…through all our lives we are faced with the task of reconciling opposites, which, in logical thought, cannot be reconciled…we do it by bringing into the situation a force that belongs to a higher level where opposites are transcended — the power of love …Divergent problems, as it were, force us to strain ourselves to a level above ourselves; they demand, and thus provoke the supply of forces from a higher level, thus bringing love, beauty, goodness and truth into our lives. It is only with the help of these higher forces that the opposites can be reconciled in the living situation. — E. F. Schumacher

First of all, that quote is awesome. Secondly, I think it very really and deeply portrays why it's crucial in life to try to reconcile the opposites that bug us, or, as Descartes hinted at, to allow doubt to play its role. Indeed, Ambrose Bierce takes it further when he said "who never doubted, never half believed. Where doubt is, there truth is — it is her shadow." I hope and believe that there's tremendous value in accepting questions we may have. Coming from a Mormon background, I have questions about the history of the church and its leaders. I have questions about the existence of God. Some days I have questions about the existence of me (but then I think, and all is well). 

It was doubt I felt as I walked up the hill, both in the physical sense and in the meta-spiritual way that was all the more poignant in the darkness. Robert Service advises us in no uncertain terms to Carry On! when we're desolate in deserts of doubt, but is that the right action? Climbing, I could wonder if I was going anywhere at all, and I did have the very nagging feeling that if something went wrong it could be a while before someone discovered me. And taking the analogy further, the same could be said of my spiritual well-being if I persisted too long with these questions.

I'm so glad for the words of the Unitarian Universalist minister Robert Weston:

Cherish your doubts, for doubt is the attendant of truth. Doubt is the key to the door of knowledge; it is the servant of discovery. A belief which may not be questioned binds us to error, for there is incompleteness and imperfection in every belief. Doubt is the touchstone of truth; it is an acid which eats away the false.

Let no one fear for the truth, that doubt may consume it; for doubt is a testing of belief. The truth, if it be truth, arises from each testing stronger, more secure. Those that would silence doubt are filled with fear; their houses are built on shifting sands. But those who fear not doubt, and know its use, are founded on rock. They shall walk in the light of growing knowledge; the work of their hands shall endure.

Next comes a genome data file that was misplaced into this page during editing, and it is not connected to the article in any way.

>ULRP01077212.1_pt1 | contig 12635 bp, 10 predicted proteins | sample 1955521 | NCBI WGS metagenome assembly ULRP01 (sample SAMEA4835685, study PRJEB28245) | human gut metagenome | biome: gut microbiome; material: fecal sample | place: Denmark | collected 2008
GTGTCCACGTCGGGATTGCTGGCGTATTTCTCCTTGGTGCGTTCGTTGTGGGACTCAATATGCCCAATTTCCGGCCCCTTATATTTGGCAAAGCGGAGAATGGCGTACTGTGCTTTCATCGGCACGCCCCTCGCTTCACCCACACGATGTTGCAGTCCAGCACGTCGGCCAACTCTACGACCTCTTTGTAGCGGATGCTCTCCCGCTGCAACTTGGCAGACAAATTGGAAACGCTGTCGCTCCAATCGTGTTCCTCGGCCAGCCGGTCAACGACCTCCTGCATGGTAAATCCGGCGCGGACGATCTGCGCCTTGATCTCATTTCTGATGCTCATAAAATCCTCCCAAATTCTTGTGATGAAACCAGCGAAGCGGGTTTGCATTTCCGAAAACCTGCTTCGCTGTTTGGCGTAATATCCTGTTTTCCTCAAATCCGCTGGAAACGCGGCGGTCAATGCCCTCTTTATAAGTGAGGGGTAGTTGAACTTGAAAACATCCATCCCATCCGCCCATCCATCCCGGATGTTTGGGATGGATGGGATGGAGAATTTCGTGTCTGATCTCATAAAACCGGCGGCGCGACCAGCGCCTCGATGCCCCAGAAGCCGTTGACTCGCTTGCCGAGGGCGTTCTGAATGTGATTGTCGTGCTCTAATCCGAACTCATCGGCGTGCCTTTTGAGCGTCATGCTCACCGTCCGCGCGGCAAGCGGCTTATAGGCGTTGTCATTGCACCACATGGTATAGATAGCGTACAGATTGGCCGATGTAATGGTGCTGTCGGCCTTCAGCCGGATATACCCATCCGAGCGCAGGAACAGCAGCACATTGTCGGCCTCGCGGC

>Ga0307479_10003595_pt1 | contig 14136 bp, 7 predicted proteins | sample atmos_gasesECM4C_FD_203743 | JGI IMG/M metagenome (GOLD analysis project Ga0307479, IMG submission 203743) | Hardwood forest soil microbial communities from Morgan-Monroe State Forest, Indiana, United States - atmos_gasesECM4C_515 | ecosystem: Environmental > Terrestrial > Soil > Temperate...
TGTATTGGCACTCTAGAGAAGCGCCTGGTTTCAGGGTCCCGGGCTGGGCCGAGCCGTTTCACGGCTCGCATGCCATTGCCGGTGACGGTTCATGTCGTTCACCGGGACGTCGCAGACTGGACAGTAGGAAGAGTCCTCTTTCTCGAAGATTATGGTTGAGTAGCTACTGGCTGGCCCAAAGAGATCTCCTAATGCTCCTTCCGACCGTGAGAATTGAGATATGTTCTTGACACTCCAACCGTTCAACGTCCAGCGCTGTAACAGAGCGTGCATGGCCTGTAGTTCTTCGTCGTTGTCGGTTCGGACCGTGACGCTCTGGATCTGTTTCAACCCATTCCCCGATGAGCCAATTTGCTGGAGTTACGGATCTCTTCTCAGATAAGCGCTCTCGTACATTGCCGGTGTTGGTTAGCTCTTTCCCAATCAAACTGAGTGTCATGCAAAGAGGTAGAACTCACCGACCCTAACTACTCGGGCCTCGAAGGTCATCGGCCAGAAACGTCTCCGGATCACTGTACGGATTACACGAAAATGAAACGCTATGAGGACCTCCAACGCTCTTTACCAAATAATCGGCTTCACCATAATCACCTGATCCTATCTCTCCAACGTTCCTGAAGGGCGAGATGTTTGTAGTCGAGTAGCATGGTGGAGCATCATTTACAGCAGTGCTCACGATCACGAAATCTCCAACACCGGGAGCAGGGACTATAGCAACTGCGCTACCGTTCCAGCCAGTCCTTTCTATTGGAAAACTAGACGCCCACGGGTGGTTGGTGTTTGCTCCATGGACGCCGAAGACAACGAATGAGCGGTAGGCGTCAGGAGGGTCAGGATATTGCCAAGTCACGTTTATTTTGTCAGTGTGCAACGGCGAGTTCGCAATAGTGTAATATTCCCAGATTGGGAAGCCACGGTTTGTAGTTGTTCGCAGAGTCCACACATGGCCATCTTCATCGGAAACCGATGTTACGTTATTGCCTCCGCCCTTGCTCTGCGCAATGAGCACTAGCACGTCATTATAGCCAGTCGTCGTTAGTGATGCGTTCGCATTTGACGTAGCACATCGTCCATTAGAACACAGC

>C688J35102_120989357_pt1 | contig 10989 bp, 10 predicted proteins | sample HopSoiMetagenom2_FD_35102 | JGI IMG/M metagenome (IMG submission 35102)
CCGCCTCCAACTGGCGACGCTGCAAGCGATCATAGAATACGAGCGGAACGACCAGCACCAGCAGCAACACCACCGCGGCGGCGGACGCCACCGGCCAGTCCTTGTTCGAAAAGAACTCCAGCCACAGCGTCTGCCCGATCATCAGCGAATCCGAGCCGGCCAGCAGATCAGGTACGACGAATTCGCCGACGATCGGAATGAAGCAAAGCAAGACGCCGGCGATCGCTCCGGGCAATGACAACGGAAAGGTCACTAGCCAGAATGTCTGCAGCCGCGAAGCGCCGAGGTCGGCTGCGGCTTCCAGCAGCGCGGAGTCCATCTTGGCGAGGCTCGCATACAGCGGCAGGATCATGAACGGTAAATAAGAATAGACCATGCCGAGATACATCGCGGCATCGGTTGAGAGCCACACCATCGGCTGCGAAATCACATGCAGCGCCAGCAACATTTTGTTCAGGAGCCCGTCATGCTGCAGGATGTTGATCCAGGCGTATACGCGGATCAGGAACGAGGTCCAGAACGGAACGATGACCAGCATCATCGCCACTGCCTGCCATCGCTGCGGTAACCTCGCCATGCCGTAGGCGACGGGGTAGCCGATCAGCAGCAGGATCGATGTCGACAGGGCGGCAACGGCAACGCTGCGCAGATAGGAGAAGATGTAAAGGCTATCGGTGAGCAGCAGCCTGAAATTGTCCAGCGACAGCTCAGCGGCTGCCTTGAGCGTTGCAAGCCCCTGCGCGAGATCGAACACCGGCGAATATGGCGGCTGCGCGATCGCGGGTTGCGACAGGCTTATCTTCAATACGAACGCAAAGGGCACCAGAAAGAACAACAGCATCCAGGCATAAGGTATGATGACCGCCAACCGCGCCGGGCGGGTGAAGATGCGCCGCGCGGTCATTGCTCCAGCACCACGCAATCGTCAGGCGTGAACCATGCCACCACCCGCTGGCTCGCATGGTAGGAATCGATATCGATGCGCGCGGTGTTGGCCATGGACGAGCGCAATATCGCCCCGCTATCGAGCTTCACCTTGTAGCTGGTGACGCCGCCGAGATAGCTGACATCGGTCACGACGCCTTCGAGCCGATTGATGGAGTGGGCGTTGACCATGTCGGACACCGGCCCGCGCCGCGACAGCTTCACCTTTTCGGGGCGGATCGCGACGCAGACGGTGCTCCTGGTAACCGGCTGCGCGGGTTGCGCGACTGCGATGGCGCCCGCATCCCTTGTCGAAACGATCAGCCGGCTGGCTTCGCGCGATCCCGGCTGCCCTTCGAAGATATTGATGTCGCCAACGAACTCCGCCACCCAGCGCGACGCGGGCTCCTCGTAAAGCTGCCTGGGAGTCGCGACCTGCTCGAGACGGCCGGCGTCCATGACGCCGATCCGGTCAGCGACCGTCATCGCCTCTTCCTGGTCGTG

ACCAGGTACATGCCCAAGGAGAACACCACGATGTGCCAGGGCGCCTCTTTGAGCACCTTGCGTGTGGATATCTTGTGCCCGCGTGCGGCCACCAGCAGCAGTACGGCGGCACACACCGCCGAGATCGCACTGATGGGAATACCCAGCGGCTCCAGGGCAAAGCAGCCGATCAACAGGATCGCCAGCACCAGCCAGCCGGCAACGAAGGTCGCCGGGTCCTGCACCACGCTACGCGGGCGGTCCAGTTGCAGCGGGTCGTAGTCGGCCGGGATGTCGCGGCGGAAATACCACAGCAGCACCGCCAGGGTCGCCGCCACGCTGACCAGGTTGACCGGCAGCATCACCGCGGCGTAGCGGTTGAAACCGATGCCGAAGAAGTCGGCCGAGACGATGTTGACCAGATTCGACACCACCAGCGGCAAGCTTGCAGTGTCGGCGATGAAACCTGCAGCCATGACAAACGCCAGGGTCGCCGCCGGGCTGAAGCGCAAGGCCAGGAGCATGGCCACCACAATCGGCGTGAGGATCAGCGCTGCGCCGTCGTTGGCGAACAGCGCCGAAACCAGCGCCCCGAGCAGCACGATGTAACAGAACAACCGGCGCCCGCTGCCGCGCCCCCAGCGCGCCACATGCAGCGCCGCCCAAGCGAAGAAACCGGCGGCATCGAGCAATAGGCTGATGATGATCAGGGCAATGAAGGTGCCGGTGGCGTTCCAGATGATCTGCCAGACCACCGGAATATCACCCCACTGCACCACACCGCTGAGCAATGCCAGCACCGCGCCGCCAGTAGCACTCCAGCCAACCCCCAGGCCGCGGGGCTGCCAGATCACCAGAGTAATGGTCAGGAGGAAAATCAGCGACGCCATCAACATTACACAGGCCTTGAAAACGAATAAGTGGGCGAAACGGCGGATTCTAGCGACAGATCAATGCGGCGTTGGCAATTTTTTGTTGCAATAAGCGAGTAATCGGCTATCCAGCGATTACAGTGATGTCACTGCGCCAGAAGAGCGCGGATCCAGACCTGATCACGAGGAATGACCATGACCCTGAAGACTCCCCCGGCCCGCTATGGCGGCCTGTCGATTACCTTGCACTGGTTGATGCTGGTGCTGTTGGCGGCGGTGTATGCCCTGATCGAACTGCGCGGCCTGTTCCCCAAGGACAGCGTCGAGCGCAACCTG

Therefore let us not fear doubt, but let us rejoice in its help: It is to the wise as a staff to the blind; doubt is the attendant of truth. — Robert Weston 

It's only recently in this journey that I've come to some sort of realization that doubt and faith may work together as "opposites, which, in logical thought, cannot be reconciled." It seems to me now that there may or must be a third way between proclaimed knowledge and disbelief, where I can say that there are things that I don't understand—but that that is okay. That my asking questions is not only what makes me human, but is also what brings me closer to the divine, as I try my best to go forward each day with whatever faith I can muster. It gives me hope, and makes me glad. I may not know; instead, I can do as Lessing said and make sincere exertions to get to the truth. He said that it is by that pursuit that a man "extends his powers" and finds his "ever-growing perfectibility," which is such a glad thought. Maybe it's okay to strive and to seek and not to yield, even if this life isn't about finding. It's tension that makes us strong.

After walking for nearly six hours—or maybe twenty minutes—my dark and scary wood suddenly gave way to a beautiful view of the glimmering city below, perched on both sides of the peaceful Neckar river. And just as quickly all of this seemed to snap into place for me. It was peaceful up there, with the stars and quick clouds overhead and the faint sounds of people below. Life, with all its challenges, is most excellent, and it seems that the search for truth is one of the best fights there is. And while it's an uphill battle trying to reconcile faith and doubt, I feel like I'm on the right path.

Friday, October 04, 2013